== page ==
In 1906 Pineapple Estate, between Manly Road and Kamaran Streets, offered small acreage blocks ranging from 1 acre to 12 acres. Spring Gardens Estate between Hargreaves Rd and Wondall Road offered similar properties and later, the Big Block Estate on the eastern edge of the suburb still offered farming blocks. Farming, particularly of fruit (for Hargreaves factory) and strawberries, continued to be important for many decades. Close development followed the spread of Manly and by 1917, the Graveson and Blue Wave Estates had developed smaller residential blocks along the high ridge and on Rolles Hill.
Further development and subdivision took place after the Second World War, and in 1958, Manly West State School opened to cater for this booming population. From the 1970s to the 1990s even further developments have filled in many of the large areas of farming land in the suburb, so Manly West is primarily a residential area now, except on the fringes.
George Cooling sailed into Manly in an old boat around 1900. He lived in the boat until it fell apart, and he then lived near Manly State School. Later he bought a large block of land called Guiley’s Paddock on Whites Road. He made his living out of taking photographs of people from Capalaba to Cannon Hill. He built his own motorbike and sidecar and navigated through the often-perilous roads and cross-country on these. His nickname, ‘Dirty George? came from his aversion to washing. He travelled around taking photographs, often in exchange for a meal, and he reportedly built an airplane out of scrap, which he flew into the top of a large tree.
John Hargreaves was born at Farsley, England, in 1845. He trained as a wool mill operator and immigrated to Australia in 1872, where he worked in mills in Victoria. He started a shop and a small jam making business there and in 1886 he came to Brisbane and set up a store and jam factory at Breakfast Creek. By 1892 he had bought 320 acres (130 hectares) and built a jam factory at ‘The Springs’. They soon had 50 acres under fruit, irrigated by water from the spring, and in 1893 started a cannery to can pineapple. After the death of his first wife, he retired to Manly and later married again. In 1921 it was established as a public company.
In 1860 John Dawson began opening the land up on Manly Road for sugar cane. He established a sugar mill there and called the property “Woondall”.
John Hargreaves built the jam factory in 1892. It was built to make use of the water from a large spring that overflowed its well into a lagoon. Many people from Wynnum, Manly and districts were employed in the factory, and many men remember working at Hargreaves factory on the school holidays, when they were children. It later became Hargreaves and Sons and then in 1921 a limited liability company was formed. It also canned fruit and vegetables and these became the major output.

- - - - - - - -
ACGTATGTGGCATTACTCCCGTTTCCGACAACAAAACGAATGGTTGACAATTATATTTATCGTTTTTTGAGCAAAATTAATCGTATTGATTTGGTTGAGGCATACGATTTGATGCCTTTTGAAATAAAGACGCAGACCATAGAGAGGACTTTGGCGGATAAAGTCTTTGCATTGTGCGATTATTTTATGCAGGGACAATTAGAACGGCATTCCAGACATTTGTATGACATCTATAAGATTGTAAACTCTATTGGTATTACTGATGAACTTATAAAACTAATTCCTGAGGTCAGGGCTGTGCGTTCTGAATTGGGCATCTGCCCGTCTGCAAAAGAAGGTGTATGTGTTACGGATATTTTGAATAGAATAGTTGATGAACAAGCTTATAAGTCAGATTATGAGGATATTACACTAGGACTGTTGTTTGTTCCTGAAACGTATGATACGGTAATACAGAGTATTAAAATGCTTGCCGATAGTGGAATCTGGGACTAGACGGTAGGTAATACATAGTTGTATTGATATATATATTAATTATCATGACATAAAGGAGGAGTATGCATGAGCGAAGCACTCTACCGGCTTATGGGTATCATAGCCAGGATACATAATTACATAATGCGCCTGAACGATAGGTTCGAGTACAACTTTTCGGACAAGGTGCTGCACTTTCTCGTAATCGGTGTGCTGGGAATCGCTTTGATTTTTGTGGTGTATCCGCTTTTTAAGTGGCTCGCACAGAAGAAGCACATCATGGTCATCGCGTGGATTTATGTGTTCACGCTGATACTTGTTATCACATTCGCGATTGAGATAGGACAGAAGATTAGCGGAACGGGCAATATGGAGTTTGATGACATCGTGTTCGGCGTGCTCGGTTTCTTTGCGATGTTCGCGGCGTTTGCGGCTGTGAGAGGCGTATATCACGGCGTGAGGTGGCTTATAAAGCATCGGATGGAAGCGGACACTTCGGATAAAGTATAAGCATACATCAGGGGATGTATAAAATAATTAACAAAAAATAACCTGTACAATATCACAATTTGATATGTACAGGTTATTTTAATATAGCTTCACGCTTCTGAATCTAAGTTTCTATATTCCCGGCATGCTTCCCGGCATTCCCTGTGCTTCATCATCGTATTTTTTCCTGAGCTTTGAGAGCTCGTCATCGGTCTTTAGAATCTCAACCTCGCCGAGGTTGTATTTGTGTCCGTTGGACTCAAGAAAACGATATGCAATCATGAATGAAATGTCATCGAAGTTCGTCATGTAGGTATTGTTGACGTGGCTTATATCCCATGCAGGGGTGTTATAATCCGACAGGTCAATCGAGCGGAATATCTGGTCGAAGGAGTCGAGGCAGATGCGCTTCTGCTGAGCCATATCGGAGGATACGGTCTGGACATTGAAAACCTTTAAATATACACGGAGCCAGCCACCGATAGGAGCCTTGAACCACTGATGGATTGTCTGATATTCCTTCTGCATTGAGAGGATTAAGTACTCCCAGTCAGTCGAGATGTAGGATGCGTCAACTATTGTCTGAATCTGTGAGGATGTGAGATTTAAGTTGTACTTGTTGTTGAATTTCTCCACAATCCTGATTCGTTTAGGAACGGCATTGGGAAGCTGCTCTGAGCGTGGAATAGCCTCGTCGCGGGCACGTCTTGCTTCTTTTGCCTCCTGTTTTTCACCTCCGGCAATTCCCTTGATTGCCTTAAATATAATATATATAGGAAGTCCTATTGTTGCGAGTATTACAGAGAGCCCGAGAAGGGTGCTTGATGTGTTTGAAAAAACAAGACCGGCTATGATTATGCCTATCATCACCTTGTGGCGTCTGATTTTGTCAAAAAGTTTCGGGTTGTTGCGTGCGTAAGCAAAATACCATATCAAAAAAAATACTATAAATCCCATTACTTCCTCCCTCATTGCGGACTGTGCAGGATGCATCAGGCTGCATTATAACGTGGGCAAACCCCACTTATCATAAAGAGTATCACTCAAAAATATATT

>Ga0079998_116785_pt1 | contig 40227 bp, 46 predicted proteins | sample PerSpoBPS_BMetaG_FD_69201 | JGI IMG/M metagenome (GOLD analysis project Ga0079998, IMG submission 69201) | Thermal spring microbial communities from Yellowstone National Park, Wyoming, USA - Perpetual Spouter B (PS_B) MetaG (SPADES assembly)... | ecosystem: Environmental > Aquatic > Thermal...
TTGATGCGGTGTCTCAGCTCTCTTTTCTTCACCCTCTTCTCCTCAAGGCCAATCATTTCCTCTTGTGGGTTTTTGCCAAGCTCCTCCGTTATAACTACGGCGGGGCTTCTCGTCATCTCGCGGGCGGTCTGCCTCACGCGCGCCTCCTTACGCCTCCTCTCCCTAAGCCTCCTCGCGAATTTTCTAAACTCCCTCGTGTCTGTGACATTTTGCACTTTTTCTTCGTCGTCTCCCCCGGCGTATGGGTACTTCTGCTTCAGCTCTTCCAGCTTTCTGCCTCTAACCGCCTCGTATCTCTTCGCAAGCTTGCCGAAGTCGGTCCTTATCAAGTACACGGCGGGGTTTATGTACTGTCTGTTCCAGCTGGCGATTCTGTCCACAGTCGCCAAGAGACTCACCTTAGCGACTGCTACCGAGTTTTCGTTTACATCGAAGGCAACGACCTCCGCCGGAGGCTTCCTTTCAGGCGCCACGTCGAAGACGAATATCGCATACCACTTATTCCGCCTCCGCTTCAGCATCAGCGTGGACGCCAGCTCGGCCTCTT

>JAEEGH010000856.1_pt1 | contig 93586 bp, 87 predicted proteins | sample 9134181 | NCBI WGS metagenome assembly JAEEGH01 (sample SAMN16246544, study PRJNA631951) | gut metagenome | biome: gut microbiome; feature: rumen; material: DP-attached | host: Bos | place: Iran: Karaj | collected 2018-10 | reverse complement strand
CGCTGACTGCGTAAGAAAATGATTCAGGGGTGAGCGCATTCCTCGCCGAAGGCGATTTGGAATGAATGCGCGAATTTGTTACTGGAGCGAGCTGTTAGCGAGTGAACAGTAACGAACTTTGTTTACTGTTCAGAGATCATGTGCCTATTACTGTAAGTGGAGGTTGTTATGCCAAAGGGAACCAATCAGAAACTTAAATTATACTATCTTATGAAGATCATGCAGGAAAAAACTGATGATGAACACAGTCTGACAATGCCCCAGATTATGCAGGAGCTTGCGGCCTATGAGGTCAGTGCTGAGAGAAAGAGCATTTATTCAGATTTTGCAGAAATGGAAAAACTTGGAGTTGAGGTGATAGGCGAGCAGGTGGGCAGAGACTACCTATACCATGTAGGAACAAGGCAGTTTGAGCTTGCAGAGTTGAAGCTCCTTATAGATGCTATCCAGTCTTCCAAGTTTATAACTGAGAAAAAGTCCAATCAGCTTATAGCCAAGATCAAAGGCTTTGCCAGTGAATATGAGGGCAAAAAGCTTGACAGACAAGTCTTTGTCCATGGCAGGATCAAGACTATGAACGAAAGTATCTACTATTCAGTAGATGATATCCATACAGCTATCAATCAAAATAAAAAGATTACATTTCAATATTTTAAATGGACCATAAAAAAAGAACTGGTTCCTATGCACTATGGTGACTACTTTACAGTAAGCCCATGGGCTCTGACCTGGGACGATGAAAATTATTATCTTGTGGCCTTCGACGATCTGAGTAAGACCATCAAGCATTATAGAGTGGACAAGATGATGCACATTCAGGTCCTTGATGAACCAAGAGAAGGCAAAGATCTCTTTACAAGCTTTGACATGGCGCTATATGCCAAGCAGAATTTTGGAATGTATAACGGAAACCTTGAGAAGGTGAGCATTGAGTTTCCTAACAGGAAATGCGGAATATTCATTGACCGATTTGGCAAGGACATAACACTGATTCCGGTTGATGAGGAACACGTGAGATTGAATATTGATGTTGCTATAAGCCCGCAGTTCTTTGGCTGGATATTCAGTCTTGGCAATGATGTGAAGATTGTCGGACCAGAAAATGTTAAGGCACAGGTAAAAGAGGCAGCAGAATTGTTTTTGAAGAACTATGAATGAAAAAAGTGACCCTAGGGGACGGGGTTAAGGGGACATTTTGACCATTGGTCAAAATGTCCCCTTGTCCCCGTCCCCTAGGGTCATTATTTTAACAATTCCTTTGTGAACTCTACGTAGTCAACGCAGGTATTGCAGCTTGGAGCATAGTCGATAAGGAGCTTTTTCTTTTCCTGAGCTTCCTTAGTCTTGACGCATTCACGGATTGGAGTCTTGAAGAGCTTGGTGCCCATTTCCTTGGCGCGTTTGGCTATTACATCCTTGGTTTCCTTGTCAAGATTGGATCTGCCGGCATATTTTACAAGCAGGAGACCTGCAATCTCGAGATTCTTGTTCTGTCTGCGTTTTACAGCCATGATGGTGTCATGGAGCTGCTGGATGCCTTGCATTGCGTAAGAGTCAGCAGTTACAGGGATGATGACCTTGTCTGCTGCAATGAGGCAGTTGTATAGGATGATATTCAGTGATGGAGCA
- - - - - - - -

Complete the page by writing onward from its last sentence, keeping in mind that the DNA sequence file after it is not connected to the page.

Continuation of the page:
The Hargreaves Family owned most of the shares until they sold out to the Watmore family in 1936. Later it was sold to Petersville who changed the name to Edgell-Birds Eye in 1969. Simplott, an American company, bought it and it closed down in 1999.
Lota Creek flows into Moreton Bay/Tingalpa Creek at Lota and has developed on the alluvial plain there. Lota Creek is a small creek with a wide and diverse catchment area. Most of the area is primarily coastal or wetland, including extensive salt flat mangroves at the mouth of the creek. Some areas are still original bushland, but most are grazing land or residential. The creek is particularly important because it forms a corridor between Bulimba and Tingalpa Creeks. Many wader and water birds frequent the area, as do other mammals and reptiles that were originally endemic near Brisbane but now are rare (10 species of frog, 173 birds, 14 mammals and 20 reptiles).
Manly West State School opened in January 1958 with James Williamson acting as the principal until the arrival of David Alexander in July. It opened on nine acres with a four-classroom wing and an administration block. Approximately 150 pupils attended the first day, but within ten years it had grown to over 600.
Reference: K. Harbison, BRISbites, 2000